Now my tactic is not to carry money, I don't like it being out of my bank accounts in the first place because while it's in my wallet it's doing nothing. If it's in the bank it's earning me money, either interest, reward payments, cashback etc. Unless I'm going shopping for something I try to leave my wallet at home where possible so that I don't have my card with me. If I see something I want I can't get it then so I have to think about it. If when I get up the next day I can't be bothered to go and get it then obviously I didn't want it to start with.

    The spreadsheet monitoring my spending, partly to work out what I was spending on what, partly so that I can identify every transaction on every account I have if I ever get audited. I'm self employed (on the side of being a student) and nobody I know can understand how I live as well as I do on the income I have so I suspect keeping track is a good idea. If they struggle to understand it knowing what I'm like I can't see a stranger coming in to look at things believing it without any record being in place. That reduces the sppending more down to the fact I don't like filling it in so I've no desire to make extra transactions to put in.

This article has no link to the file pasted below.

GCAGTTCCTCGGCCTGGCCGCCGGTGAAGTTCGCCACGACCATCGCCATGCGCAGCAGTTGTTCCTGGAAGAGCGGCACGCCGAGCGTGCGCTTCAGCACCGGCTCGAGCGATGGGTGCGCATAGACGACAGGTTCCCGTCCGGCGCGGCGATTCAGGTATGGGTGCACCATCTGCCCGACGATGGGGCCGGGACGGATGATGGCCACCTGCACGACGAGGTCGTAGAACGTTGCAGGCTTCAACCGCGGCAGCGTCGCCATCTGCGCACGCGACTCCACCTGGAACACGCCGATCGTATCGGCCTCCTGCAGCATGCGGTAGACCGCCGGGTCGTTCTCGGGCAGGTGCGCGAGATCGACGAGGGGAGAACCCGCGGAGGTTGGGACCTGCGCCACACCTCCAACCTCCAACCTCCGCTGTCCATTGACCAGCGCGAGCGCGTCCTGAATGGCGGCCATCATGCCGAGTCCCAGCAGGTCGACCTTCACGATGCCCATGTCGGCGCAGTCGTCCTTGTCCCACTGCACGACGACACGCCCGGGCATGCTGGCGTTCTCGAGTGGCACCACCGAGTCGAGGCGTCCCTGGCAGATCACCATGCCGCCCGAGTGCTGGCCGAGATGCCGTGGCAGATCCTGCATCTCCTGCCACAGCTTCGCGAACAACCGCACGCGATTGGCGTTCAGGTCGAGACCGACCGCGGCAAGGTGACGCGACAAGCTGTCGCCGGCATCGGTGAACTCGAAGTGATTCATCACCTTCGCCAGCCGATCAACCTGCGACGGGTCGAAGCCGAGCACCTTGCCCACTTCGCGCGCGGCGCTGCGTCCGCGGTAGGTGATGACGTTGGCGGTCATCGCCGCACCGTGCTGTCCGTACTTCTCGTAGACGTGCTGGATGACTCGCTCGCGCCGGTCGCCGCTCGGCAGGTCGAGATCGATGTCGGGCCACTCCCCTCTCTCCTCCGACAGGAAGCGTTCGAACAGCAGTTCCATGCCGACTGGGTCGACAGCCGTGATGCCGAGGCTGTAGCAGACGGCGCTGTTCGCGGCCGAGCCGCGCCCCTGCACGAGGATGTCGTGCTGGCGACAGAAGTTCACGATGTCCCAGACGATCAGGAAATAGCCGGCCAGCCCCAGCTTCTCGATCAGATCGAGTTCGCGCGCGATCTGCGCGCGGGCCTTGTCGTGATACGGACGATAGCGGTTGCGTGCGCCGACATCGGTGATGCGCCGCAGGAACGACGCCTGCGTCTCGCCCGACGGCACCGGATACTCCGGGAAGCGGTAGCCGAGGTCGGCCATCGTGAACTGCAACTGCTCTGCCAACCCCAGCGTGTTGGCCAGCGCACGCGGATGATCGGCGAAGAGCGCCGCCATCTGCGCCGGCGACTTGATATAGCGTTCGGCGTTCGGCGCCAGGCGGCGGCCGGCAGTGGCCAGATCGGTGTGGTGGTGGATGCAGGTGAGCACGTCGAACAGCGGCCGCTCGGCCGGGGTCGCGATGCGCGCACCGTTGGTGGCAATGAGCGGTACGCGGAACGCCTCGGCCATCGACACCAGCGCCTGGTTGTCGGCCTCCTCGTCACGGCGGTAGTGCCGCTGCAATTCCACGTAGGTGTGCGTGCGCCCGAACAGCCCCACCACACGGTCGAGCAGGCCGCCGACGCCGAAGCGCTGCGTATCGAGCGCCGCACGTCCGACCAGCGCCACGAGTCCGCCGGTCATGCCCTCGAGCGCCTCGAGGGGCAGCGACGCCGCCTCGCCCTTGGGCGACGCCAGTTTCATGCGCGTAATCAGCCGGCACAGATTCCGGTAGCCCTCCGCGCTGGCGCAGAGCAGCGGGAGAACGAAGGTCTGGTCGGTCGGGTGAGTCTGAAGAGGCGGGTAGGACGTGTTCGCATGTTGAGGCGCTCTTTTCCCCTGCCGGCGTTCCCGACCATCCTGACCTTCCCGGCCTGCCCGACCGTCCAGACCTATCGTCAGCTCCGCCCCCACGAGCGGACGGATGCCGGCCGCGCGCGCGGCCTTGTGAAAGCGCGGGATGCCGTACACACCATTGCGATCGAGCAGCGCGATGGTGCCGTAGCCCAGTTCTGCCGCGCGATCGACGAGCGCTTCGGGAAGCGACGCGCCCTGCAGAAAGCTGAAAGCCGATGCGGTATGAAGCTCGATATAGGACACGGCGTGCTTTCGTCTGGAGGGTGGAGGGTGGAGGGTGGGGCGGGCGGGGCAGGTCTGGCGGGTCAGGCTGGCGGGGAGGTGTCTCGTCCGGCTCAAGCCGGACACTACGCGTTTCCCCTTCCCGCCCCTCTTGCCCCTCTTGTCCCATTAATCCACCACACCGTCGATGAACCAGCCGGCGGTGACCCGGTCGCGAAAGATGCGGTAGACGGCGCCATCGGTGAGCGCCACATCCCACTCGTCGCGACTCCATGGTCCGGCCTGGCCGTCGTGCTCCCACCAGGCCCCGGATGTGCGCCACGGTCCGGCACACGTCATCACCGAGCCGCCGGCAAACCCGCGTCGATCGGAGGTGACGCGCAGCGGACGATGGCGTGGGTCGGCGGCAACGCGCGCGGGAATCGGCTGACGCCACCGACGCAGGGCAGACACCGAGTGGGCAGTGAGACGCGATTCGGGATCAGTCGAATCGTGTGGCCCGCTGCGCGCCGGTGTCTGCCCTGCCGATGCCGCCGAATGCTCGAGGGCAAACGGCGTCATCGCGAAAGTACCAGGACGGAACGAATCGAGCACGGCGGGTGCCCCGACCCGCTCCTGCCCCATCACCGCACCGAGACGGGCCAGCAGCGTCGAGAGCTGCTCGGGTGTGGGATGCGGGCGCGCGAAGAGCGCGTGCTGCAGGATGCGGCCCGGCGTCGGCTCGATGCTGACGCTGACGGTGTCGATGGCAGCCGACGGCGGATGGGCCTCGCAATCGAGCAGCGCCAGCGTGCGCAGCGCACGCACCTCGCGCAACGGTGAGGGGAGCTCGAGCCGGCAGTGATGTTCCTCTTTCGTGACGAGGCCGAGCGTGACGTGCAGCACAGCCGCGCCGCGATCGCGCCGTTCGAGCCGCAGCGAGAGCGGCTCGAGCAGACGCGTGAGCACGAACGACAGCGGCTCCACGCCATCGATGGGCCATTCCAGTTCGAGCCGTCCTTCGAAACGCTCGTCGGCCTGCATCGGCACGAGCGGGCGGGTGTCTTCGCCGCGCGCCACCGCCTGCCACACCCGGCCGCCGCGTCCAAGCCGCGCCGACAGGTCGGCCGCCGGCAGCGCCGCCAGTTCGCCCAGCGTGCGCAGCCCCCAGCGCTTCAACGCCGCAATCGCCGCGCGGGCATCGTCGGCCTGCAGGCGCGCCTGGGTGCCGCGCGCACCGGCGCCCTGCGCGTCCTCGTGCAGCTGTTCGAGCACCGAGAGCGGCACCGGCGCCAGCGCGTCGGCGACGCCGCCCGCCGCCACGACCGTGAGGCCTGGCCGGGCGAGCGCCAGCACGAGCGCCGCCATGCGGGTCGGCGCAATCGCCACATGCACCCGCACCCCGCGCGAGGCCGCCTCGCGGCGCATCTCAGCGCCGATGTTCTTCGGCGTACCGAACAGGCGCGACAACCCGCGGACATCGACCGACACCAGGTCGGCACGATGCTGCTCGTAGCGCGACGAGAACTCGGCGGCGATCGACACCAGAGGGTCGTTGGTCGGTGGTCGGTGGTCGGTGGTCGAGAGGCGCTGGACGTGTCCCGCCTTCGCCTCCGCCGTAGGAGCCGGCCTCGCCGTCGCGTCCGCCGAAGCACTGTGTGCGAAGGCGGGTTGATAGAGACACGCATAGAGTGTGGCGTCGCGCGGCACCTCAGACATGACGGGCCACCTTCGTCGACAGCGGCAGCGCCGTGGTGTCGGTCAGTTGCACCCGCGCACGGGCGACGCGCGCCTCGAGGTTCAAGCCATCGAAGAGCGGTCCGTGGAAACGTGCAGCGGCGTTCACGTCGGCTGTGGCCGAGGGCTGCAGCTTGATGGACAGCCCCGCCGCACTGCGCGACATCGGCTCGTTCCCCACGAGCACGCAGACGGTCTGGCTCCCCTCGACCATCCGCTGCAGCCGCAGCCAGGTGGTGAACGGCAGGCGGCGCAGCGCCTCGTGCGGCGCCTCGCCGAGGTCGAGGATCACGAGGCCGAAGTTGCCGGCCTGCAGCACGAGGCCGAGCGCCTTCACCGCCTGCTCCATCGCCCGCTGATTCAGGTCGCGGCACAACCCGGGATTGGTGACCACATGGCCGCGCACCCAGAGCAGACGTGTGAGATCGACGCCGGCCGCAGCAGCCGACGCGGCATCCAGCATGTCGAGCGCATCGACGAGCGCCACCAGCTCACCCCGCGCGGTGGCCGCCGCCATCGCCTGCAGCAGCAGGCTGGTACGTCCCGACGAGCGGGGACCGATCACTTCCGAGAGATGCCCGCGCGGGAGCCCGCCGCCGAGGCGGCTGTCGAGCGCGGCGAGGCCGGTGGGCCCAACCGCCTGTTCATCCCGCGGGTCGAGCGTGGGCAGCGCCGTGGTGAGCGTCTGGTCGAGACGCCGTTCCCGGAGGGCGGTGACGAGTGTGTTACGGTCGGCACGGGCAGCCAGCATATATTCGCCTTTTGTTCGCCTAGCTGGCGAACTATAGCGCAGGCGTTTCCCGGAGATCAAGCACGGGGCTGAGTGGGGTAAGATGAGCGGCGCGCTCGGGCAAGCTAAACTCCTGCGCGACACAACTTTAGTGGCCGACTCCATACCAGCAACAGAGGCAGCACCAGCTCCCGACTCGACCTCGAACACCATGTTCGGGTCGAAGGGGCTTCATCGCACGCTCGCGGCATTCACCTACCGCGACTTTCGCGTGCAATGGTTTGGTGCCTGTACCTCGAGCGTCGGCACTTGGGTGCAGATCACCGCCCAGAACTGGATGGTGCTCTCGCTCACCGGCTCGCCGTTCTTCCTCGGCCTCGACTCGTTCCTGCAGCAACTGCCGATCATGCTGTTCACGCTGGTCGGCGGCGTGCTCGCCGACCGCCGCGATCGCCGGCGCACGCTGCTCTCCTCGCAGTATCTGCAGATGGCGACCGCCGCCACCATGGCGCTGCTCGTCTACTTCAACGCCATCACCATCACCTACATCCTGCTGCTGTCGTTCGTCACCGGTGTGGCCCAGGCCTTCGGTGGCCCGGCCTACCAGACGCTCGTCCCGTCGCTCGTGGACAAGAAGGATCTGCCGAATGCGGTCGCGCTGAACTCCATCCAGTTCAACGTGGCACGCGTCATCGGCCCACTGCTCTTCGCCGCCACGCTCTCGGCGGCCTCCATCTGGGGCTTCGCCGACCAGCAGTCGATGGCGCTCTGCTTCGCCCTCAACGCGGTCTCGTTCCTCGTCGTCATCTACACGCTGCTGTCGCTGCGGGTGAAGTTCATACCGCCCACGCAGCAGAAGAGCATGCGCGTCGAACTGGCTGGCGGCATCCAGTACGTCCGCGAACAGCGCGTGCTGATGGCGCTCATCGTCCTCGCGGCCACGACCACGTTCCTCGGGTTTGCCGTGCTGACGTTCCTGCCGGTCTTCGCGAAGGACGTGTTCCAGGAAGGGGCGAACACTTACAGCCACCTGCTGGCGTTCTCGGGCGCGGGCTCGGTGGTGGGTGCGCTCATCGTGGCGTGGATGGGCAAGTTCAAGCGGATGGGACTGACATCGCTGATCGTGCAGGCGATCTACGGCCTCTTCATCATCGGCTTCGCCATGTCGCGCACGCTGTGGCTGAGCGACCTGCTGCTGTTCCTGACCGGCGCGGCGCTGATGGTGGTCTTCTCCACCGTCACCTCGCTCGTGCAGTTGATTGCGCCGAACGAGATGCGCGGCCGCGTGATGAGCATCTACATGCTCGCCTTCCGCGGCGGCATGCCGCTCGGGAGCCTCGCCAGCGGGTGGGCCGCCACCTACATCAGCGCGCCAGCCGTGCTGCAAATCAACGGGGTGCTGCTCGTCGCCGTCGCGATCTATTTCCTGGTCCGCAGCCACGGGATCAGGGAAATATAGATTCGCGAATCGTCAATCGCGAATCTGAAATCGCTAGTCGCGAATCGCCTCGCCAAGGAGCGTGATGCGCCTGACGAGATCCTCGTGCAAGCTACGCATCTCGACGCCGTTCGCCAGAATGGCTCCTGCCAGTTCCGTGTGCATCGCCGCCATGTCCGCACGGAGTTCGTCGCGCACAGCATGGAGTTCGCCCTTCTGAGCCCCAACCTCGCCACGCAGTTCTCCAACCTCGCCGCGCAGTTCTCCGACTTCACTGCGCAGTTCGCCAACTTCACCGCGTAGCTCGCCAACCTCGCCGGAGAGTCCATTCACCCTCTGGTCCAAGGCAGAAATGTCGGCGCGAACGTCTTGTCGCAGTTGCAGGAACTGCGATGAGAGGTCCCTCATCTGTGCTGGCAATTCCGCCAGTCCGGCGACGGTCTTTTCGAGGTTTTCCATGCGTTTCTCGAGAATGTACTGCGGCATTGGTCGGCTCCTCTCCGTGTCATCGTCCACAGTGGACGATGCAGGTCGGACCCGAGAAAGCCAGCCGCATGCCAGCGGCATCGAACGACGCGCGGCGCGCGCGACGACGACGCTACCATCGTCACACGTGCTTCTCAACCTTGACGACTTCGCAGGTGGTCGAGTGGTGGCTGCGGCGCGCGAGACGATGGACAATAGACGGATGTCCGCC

Regular mystery shopping jobs for the takeaways, pubs lunches etc helps as well. Due to the way it's done it means it regulates how often you go, but also means you're hardly paying anything when you go.
  • VfM4meplse
    VfM4meplse Posts: 34,269 Forumite
    Combo Breaker First Post I've been Money Tipped!
    I don't buy anything I can't use, or consume (eventually). That stops souvenirs and junk from accumulating.

    However it does not stop me from buying more clothes...!
    Value-for-money-for-me-puhleeze!

    "No man is worth, crawling on the earth"- adapted from Bob Crewe and Bob Gaudio

    Hope is not a strategy :D...A child is for life, not just 18 years....Don't get me started on the NHS, because you won't win...I love chaz-ing!